Comments on Fr. Dwight Longenecker’s Podcast (2020) “Myths, Monsters and Mysteries” (Part 1)

0001 Why would a Catholic priest podcast on the topics of myths, monsters and mysteries?

Are these actualities somehow related?

Perhaps, they are nested.  Mysteries are locked within monsters.  Monsters are contained in myths.

The outside is myth, the middle has monsters, and the center holds mysteries.

In addition to nesting, the title tells a story. A story has a beginning, middle and end. This podcast title opens with myths, proceeds to monsters, then resolves in mysteries.

Two approaches complement one another.

0002 Why?

Each word in the title labels an actuality.  These actualities fit into one another.  These three actualities tell a story.

0003 Our world is full of stories.  Some are fantasies.  Some are histories.

Fantasies have no foundation in real human events.  So, the story is not real.

Histories are founded in real human events, but often the story is incoherent.

Myths seem to blend these two poles.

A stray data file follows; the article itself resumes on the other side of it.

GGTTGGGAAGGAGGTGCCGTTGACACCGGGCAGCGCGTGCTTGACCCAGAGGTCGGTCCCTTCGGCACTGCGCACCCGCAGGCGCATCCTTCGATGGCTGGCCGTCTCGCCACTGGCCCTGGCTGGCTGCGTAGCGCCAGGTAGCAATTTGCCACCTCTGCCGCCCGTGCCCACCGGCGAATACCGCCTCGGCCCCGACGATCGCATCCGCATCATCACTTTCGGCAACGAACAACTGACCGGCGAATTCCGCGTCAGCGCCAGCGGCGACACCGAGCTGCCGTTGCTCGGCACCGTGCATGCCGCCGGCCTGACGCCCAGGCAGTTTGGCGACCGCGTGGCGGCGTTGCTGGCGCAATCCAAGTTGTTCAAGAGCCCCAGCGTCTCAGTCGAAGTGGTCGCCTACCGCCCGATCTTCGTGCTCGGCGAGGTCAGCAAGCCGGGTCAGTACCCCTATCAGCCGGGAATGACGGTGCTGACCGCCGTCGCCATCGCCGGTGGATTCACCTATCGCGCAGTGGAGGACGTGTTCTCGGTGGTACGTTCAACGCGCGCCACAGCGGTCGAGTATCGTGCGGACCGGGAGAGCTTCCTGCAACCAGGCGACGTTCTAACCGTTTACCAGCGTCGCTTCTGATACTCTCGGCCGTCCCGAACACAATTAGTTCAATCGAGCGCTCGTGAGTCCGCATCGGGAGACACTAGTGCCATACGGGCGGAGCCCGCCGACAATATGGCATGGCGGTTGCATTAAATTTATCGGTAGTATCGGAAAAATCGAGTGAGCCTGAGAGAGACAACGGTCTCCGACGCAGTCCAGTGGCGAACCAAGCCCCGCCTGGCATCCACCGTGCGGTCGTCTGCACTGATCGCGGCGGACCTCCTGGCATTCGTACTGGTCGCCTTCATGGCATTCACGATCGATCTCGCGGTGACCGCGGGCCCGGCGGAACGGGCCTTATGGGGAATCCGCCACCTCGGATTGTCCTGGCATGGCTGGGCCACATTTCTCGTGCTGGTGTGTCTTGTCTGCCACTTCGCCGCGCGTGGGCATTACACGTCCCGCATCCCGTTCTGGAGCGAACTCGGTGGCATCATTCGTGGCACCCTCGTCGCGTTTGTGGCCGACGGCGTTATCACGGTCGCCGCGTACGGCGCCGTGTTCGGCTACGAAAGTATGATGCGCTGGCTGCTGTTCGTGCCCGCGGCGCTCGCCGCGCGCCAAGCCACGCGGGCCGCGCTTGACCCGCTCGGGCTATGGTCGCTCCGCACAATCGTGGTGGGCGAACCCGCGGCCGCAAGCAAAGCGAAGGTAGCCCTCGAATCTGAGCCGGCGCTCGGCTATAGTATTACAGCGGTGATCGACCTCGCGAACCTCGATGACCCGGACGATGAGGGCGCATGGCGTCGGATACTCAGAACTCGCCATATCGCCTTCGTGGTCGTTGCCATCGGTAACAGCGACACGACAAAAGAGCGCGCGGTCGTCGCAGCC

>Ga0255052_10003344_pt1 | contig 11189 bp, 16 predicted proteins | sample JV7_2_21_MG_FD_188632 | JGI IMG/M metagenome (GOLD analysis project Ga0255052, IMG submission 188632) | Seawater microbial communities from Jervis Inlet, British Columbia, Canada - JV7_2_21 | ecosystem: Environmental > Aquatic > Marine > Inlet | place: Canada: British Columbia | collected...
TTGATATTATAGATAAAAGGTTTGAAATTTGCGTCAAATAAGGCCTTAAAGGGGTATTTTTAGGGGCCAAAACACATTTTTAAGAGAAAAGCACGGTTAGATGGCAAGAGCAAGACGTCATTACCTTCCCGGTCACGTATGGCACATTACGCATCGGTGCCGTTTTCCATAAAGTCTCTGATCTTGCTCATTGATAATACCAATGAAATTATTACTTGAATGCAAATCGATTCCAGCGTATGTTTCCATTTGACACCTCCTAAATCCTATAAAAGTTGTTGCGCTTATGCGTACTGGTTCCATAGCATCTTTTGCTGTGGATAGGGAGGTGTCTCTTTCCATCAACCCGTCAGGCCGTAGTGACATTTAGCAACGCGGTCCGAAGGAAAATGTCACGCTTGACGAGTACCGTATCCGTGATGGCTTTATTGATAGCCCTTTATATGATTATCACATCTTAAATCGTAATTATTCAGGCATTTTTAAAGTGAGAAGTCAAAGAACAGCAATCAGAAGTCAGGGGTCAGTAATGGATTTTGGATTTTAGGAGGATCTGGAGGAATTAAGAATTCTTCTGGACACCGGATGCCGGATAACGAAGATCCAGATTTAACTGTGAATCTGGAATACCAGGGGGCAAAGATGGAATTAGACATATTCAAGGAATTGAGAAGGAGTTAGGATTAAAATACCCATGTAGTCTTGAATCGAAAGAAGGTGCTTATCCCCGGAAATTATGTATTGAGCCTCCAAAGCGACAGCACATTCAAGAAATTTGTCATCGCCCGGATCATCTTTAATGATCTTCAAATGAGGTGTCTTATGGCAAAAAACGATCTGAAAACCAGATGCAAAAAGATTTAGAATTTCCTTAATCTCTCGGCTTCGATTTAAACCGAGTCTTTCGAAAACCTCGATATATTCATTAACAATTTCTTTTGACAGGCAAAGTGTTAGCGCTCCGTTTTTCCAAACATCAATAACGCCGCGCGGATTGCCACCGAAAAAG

Fantasies illuminate how we (humans) think.  For myths, Jungian psychologists investigate this particular topic, revealing universal mental habits.

Histories tell of what happened, by connecting various evidentiary dots or exploring clues.

The magic of myth is simple.  It holds historic dots and clues within itself, long after what happened has passed into the mists of time.  Myths are repeated with such accuracy, that dots and clues may remain for centuries, even millenia.

Consequently, there is no coherent discipline investigating how myths address something that actually occurred.

0004   Can I say that all stories contain clues.

These clues reveal something real. 

 On one hand, this something pertains to human psychology.

On the other hand, this something includes human witness.

0005 Are these poles to a continuum?

Here is how that might look.

Figure 01